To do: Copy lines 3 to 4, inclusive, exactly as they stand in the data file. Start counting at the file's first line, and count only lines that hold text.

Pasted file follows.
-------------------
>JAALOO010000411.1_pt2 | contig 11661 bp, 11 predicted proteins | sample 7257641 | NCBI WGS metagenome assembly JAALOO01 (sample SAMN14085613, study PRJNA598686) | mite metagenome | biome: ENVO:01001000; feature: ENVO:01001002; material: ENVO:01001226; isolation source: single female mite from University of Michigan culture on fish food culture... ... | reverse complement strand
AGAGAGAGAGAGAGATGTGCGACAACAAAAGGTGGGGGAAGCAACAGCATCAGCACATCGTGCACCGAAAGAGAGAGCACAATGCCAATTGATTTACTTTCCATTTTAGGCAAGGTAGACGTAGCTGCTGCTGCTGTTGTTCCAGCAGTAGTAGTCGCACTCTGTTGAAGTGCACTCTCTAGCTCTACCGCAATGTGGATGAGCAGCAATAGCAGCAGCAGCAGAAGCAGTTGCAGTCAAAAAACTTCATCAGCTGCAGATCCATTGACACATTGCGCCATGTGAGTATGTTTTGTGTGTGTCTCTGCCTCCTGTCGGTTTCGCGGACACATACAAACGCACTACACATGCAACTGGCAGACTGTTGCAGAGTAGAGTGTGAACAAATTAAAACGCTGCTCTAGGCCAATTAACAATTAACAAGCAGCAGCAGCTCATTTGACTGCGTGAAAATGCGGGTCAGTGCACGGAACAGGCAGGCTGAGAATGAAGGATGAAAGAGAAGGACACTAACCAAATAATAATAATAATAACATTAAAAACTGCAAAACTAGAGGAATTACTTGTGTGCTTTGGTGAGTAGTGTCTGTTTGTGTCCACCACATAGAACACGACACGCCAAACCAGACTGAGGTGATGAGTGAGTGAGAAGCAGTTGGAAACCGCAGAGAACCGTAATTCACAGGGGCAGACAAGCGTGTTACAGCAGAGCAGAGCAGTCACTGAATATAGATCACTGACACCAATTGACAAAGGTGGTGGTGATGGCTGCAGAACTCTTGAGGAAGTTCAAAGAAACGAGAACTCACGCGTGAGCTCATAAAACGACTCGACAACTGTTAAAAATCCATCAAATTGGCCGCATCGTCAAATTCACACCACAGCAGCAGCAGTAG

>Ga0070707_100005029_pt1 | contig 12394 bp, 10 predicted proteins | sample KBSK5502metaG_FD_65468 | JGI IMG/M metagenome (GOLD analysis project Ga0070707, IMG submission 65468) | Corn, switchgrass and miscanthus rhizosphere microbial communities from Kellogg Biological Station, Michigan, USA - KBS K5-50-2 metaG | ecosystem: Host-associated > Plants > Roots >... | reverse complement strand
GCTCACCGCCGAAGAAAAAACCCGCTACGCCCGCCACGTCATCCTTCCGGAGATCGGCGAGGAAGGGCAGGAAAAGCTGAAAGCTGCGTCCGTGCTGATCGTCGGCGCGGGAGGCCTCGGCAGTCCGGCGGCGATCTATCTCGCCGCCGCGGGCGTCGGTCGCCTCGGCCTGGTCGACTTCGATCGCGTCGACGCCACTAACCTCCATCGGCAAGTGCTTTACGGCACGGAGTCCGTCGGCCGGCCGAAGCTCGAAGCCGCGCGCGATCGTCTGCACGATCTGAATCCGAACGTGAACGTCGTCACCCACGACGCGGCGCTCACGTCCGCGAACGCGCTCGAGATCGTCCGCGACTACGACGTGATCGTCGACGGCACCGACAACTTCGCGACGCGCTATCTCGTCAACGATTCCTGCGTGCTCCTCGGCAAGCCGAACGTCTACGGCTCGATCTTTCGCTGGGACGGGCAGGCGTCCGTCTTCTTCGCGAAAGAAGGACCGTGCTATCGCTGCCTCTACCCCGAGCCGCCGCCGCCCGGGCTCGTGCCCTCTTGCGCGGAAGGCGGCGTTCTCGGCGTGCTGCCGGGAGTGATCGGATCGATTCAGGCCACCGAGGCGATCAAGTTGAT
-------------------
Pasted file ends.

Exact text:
>Ga0070707_100005029_pt1 | contig 12394 bp, 10 predicted proteins | sample KBSK5502metaG_FD_65468 | JGI IMG/M metagenome (GOLD analysis project Ga0070707, IMG submission 65468) | Corn, switchgrass and miscanthus rhizosphere microbial communities from Kellogg Biological Station, Michigan, USA - KBS K5-50-2 metaG | ecosystem: Host-associated > Plants > Roots >... | reverse complement strand
GCTCACCGCCGAAGAAAAAACCCGCTACGCCCGCCACGTCATCCTTCCGGAGATCGGCGAGGAAGGGCAGGAAAAGCTGAAAGCTGCGTCCGTGCTGATCGTCGGCGCGGGAGGCCTCGGCAGTCCGGCGGCGATCTATCTCGCCGCCGCGGGCGTCGGTCGCCTCGGCCTGGTCGACTTCGATCGCGTCGACGCCACTAACCTCCATCGGCAAGTGCTTTACGGCACGGAGTCCGTCGGCCGGCCGAAGCTCGAAGCCGCGCGCGATCGTCTGCACGATCTGAATCCGAACGTGAACGTCGTCACCCACGACGCGGCGCTCACGTCCGCGAACGCGCTCGAGATCGTCCGCGACTACGACGTGATCGTCGACGGCACCGACAACTTCGCGACGCGCTATCTCGTCAACGATTCCTGCGTGCTCCTCGGCAAGCCGAACGTCTACGGCTCGATCTTTCGCTGGGACGGGCAGGCGTCCGTCTTCTTCGCGAAAGAAGGACCGTGCTATCGCTGCCTCTACCCCGAGCCGCCGCCGCCCGGGCTCGTGCCCTCTTGCGCGGAAGGCGGCGTTCTCGGCGTGCTGCCGGGAGTGATCGGATCGATTCAGGCCACCGAGGCGATCAAGTTGAT